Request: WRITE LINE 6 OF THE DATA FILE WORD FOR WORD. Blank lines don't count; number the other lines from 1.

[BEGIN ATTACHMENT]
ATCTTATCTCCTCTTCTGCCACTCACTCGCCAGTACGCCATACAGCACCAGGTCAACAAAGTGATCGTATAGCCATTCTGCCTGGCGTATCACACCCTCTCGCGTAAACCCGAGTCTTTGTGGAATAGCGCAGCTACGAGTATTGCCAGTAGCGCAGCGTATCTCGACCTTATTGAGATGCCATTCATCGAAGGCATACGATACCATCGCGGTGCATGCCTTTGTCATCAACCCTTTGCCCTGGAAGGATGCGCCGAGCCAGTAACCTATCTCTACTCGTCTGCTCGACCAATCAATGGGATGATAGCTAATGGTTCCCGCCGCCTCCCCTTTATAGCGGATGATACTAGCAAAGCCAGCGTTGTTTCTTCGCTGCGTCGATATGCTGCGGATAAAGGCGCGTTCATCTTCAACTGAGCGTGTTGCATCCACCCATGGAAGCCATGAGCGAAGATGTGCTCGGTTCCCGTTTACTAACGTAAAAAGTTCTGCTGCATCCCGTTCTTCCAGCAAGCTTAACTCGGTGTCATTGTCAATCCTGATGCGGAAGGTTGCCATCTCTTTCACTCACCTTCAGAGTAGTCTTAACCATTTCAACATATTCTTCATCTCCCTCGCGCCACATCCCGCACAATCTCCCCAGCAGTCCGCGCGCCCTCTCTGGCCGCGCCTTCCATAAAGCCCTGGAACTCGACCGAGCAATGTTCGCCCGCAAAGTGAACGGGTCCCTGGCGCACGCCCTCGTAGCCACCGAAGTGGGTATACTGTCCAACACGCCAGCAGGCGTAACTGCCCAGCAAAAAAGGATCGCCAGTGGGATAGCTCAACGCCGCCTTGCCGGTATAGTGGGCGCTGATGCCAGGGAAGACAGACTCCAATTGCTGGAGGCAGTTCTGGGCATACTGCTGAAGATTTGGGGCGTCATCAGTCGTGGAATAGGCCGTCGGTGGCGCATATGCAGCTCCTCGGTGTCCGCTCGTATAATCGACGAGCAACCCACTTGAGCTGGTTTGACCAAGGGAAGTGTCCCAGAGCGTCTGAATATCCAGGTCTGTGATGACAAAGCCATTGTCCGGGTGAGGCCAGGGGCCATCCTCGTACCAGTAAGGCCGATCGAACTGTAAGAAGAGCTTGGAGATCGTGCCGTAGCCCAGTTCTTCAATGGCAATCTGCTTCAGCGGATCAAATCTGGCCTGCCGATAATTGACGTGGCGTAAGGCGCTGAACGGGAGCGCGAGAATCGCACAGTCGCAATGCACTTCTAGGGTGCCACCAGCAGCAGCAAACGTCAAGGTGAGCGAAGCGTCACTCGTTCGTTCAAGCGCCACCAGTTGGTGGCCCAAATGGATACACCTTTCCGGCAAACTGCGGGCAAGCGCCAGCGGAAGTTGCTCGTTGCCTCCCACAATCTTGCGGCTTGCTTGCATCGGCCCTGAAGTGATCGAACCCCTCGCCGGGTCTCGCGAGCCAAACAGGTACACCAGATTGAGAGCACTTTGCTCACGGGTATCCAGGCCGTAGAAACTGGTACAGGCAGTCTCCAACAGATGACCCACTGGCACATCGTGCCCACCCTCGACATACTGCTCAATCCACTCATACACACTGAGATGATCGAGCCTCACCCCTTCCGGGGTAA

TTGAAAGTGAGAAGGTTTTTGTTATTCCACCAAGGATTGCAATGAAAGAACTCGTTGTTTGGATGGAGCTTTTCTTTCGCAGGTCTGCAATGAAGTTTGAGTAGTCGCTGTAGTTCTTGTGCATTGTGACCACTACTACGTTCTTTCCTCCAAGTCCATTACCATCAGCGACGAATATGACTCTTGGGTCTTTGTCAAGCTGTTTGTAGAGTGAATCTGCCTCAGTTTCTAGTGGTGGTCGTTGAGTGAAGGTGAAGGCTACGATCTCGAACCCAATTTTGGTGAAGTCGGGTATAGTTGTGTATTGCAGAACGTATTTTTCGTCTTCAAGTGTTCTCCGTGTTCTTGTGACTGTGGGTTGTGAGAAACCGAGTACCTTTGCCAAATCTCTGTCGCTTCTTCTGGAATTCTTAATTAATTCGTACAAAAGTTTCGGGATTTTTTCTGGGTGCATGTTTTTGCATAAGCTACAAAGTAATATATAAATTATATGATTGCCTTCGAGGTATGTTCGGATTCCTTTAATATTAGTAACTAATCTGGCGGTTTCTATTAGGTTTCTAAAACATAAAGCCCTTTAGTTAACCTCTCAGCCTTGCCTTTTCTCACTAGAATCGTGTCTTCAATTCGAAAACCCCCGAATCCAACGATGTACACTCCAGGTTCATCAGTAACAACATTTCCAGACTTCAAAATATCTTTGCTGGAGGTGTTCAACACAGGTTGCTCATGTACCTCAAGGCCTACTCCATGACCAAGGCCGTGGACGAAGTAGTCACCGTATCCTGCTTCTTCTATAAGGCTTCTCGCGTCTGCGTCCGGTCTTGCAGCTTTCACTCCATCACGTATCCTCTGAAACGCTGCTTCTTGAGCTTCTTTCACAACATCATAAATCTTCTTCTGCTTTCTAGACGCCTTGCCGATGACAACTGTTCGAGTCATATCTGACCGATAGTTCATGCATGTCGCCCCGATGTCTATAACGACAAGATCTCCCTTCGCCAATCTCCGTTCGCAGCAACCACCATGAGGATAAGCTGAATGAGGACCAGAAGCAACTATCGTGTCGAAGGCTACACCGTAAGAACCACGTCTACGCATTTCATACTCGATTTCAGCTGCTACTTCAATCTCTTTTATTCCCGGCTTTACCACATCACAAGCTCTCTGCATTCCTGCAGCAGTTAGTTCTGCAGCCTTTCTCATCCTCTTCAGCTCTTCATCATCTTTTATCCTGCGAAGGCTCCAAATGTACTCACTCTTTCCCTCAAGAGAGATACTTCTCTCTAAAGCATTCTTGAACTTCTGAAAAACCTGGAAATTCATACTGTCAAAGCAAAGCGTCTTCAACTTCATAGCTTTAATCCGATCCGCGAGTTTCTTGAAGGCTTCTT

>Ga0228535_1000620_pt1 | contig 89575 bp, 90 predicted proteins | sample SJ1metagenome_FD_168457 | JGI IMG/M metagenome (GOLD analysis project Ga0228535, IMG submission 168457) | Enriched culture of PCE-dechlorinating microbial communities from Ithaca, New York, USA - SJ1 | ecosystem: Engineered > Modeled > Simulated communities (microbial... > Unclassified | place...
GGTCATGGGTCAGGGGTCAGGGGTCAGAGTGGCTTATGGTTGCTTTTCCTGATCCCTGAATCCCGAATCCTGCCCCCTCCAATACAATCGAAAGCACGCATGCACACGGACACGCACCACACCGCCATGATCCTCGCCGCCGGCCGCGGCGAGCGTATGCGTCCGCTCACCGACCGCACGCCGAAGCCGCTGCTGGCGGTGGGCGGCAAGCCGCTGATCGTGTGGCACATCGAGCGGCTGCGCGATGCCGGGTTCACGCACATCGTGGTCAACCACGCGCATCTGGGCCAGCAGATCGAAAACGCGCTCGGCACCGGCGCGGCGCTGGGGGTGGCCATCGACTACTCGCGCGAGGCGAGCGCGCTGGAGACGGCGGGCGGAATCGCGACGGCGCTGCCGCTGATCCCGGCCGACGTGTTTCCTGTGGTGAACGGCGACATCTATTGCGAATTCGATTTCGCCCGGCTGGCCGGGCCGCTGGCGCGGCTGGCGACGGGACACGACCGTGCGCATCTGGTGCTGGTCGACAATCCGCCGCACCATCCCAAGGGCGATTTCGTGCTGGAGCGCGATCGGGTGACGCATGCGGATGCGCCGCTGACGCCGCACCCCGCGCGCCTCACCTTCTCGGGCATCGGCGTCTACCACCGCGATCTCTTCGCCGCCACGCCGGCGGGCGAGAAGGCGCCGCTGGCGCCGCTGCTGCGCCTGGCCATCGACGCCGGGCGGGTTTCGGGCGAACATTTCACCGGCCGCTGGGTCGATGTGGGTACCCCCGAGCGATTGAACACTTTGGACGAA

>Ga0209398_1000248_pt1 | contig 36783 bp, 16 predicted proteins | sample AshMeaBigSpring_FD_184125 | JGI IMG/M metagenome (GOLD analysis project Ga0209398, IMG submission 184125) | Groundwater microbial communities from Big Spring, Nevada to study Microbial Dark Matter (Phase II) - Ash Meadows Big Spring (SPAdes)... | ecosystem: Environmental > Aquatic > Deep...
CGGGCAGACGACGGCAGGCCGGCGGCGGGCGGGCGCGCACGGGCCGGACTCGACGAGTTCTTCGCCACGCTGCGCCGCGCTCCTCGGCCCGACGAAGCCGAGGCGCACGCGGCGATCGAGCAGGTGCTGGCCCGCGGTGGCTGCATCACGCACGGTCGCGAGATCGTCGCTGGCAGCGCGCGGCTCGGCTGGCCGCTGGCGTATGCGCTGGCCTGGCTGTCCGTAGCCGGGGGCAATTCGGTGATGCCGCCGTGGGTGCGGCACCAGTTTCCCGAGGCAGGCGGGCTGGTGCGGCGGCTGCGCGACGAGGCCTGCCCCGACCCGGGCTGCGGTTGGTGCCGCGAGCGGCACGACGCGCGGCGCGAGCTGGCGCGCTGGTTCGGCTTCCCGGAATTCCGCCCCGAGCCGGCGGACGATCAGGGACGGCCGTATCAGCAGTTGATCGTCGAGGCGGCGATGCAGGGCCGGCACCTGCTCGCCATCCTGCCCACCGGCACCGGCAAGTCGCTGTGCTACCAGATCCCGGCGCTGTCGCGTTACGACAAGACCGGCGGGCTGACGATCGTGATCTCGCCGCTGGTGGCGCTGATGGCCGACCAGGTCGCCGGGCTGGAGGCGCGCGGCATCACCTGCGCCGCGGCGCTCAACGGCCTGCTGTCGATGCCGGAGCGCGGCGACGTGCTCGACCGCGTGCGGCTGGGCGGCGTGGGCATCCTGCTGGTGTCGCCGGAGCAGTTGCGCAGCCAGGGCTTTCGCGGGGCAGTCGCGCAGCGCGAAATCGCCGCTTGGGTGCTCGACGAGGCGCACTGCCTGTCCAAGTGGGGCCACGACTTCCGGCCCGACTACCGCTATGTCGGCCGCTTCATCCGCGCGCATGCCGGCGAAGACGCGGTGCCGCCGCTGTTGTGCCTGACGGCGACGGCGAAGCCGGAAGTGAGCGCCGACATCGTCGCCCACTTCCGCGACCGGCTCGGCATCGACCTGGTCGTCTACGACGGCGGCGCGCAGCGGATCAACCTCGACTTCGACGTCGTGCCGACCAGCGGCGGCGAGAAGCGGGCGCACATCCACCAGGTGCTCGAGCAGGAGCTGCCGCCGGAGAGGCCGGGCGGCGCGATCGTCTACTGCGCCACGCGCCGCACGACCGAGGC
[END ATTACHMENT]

CGGGCAGACGACGGCAGGCCGGCGGCGGGCGGGCGCGCACGGGCCGGACTCGACGAGTTCTTCGCCACGCTGCGCCGCGCTCCTCGGCCCGACGAAGCCGAGGCGCACGCGGCGATCGAGCAGGTGCTGGCCCGCGGTGGCTGCATCACGCACGGTCGCGAGATCGTCGCTGGCAGCGCGCGGCTCGGCTGGCCGCTGGCGTATGCGCTGGCCTGGCTGTCCGTAGCCGGGGGCAATTCGGTGATGCCGCCGTGGGTGCGGCACCAGTTTCCCGAGGCAGGCGGGCTGGTGCGGCGGCTGCGCGACGAGGCCTGCCCCGACCCGGGCTGCGGTTGGTGCCGCGAGCGGCACGACGCGCGGCGCGAGCTGGCGCGCTGGTTCGGCTTCCCGGAATTCCGCCCCGAGCCGGCGGACGATCAGGGACGGCCGTATCAGCAGTTGATCGTCGAGGCGGCGATGCAGGGCCGGCACCTGCTCGCCATCCTGCCCACCGGCACCGGCAAGTCGCTGTGCTACCAGATCCCGGCGCTGTCGCGTTACGACAAGACCGGCGGGCTGACGATCGTGATCTCGCCGCTGGTGGCGCTGATGGCCGACCAGGTCGCCGGGCTGGAGGCGCGCGGCATCACCTGCGCCGCGGCGCTCAACGGCCTGCTGTCGATGCCGGAGCGCGGCGACGTGCTCGACCGCGTGCGGCTGGGCGGCGTGGGCATCCTGCTGGTGTCGCCGGAGCAGTTGCGCAGCCAGGGCTTTCGCGGGGCAGTCGCGCAGCGCGAAATCGCCGCTTGGGTGCTCGACGAGGCGCACTGCCTGTCCAAGTGGGGCCACGACTTCCGGCCCGACTACCGCTATGTCGGCCGCTTCATCCGCGCGCATGCCGGCGAAGACGCGGTGCCGCCGCTGTTGTGCCTGACGGCGACGGCGAAGCCGGAAGTGAGCGCCGACATCGTCGCCCACTTCCGCGACCGGCTCGGCATCGACCTGGTCGTCTACGACGGCGGCGCGCAGCGGATCAACCTCGACTTCGACGTCGTGCCGACCAGCGGCGGCGAGAAGCGGGCGCACATCCACCAGGTGCTCGAGCAGGAGCTGCCGCCGGAGAGGCCGGGCGGCGCGATCGTCTACTGCGCCACGCGCCGCACGACCGAGGC